Friday, January 15, 2010


by C.T. Hutt

Those readers who have been watching the “Now Playing” section of our site can tell you that I have been hacking away at The Witcher by CD Projekt RED STUDIO for the better part of four months. The Witcher is a top down third person RPG with a unique storyline and an engaging combat system. Further, the voice acting is spot on, the environments are rich, and many of the characters are multi-dimensional. Beyond a regrettably small pallet used for NPCs and a long series of repetitive quests, I have very few complaints about this game, and yet, I’ve been playing this game on and off for four months. I’ve had more than enough time to bring this title to a close, so what’s the problem?

It comes down to this: even the most ardent reader can’t tackle an entire library, and the time we take to appreciate entertainment and the arts is regrettably finite. Simply put, while I want to play The Witcher, there are other games that have seduced my attentions more effectively. This is not to say that they are better games, but simply that they are more relevant to me at present. Even a great consumer of the arts cannot see every picture in the Louvre in a single day.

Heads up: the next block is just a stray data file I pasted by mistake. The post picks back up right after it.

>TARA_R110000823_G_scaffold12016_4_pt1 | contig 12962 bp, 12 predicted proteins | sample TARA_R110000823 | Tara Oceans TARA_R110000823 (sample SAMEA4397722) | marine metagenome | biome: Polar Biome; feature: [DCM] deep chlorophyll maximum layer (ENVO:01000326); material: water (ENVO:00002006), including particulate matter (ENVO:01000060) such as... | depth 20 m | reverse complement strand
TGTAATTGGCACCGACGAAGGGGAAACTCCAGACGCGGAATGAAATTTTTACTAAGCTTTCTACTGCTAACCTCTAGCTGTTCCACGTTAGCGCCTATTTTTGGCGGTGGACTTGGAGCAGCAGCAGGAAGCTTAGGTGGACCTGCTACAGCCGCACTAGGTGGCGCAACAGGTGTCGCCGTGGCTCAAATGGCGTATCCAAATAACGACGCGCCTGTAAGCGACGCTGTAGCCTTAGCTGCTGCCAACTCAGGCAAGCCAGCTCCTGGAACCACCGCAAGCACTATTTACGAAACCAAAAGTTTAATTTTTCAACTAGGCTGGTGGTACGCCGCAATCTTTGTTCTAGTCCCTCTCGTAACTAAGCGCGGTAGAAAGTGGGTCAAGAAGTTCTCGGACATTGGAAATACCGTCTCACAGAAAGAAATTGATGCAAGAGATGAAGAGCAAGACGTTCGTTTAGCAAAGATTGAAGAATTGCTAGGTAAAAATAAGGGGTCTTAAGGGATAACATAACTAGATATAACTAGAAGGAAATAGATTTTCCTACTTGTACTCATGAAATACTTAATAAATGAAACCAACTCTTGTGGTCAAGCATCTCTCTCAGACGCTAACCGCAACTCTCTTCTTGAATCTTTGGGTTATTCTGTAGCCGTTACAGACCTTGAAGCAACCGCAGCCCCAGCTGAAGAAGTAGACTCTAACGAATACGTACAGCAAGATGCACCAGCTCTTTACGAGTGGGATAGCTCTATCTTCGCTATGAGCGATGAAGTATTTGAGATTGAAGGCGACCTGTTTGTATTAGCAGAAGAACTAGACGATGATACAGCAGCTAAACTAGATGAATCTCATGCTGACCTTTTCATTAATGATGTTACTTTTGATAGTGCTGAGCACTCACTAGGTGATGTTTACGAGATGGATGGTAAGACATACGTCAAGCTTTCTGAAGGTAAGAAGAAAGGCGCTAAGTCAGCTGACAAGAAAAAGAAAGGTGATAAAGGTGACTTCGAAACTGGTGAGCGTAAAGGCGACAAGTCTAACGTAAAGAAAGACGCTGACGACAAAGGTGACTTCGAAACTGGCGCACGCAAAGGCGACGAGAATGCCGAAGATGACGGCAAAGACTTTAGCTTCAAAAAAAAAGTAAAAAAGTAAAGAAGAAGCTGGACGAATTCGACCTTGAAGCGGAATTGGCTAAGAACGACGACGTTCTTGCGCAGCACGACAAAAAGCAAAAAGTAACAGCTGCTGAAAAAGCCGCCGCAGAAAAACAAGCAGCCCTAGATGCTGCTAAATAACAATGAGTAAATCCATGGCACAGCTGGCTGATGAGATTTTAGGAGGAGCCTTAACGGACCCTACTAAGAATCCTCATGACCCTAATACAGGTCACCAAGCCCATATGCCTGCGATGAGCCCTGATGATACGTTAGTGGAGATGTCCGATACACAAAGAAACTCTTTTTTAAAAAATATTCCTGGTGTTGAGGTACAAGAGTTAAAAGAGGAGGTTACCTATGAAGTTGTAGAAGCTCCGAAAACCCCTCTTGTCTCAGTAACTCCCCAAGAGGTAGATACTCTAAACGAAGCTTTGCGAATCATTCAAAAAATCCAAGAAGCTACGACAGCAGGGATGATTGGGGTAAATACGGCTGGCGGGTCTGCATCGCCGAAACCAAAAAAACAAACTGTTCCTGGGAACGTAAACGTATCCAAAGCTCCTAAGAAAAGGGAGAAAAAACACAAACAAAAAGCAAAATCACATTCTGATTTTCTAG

Accepting this premise, I am forced to examine my own motivations for sidelining this perfectly good title. A connoisseur of any medium must recognize that their interpretations of a given work of art are, ultimately, personal. Hence, while I may fancy myself a worthy and objective analyst of all things video game, faced with an apparent shortfall in my own level of interest in what ought to be an engaging title, I am forced to concede that my failure to finish The Witcher represents a defect in my own character, rather than the game. I think this title has a lot to offer, just not to me.

It is a curious distinction of the human experience that our interests and levels of enthusiasm are often fickle and random, but that does seem to be the state of things. Rather than fight against such bizarre forces in our own nature, I think it is better to embrace the things that we do find personally engaging with a full heart, rather than try to force ourselves to like things just because we think we ought to. It is said that the books we are meant to read choose us; I imagine this is true of video games as well. We can’t beat them all, fellow gamers, the medium has grown too large for that.

No comments:

Post a Comment

Note: Only a member of this blog may post a comment.